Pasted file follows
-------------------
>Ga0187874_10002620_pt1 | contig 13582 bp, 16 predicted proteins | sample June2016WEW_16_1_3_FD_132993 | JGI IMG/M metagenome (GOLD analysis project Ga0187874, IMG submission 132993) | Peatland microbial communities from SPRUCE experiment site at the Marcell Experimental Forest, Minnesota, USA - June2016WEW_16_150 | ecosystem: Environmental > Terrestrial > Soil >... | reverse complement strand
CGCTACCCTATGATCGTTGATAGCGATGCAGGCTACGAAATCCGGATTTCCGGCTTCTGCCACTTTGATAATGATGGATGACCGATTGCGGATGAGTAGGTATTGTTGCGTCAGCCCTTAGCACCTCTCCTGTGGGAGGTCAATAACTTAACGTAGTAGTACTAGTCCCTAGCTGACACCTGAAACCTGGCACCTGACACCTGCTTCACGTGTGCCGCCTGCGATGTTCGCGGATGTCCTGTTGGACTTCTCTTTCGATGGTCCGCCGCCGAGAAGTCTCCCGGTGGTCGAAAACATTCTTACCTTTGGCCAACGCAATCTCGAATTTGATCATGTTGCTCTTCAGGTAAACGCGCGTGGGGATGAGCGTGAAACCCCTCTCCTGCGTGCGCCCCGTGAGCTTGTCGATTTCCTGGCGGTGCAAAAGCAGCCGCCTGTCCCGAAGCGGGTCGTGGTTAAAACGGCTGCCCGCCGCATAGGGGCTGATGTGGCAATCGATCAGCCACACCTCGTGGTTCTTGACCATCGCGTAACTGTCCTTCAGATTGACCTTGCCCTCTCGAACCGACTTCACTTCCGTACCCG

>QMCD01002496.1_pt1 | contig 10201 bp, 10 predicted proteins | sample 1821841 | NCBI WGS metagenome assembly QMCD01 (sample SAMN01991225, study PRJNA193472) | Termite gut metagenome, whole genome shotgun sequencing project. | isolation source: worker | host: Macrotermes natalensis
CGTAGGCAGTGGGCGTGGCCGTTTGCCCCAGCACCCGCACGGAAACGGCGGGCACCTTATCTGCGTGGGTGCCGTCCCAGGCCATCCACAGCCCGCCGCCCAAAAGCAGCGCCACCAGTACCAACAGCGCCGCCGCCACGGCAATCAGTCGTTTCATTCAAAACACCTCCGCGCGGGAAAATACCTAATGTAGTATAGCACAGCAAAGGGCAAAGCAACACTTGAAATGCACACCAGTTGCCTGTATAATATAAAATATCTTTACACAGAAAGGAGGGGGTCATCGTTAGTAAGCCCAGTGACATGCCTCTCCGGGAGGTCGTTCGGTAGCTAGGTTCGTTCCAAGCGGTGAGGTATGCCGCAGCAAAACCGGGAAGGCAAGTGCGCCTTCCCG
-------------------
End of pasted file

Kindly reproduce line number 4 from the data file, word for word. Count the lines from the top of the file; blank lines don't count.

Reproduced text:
CGTAGGCAGTGGGCGTGGCCGTTTGCCCCAGCACCCGCACGGAAACGGCGGGCACCTTATCTGCGTGGGTGCCGTCCCAGGCCATCCACAGCCCGCCGCCCAAAAGCAGCGCCACCAGTACCAACAGCGCCGCCGCCACGGCAATCAGTCGTTTCATTCAAAACACCTCCGCGCGGGAAAATACCTAATGTAGTATAGCACAGCAAAGGGCAAAGCAACACTTGAAATGCACACCAGTTGCCTGTATAATATAAAATATCTTTACACAGAAAGGAGGGGGTCATCGTTAGTAAGCCCAGTGACATGCCTCTCCGGGAGGTCGTTCGGTAGCTAGGTTCGTTCCAAGCGGTGAGGTATGCCGCAGCAAAACCGGGAAGGCAAGTGCGCCTTCCCG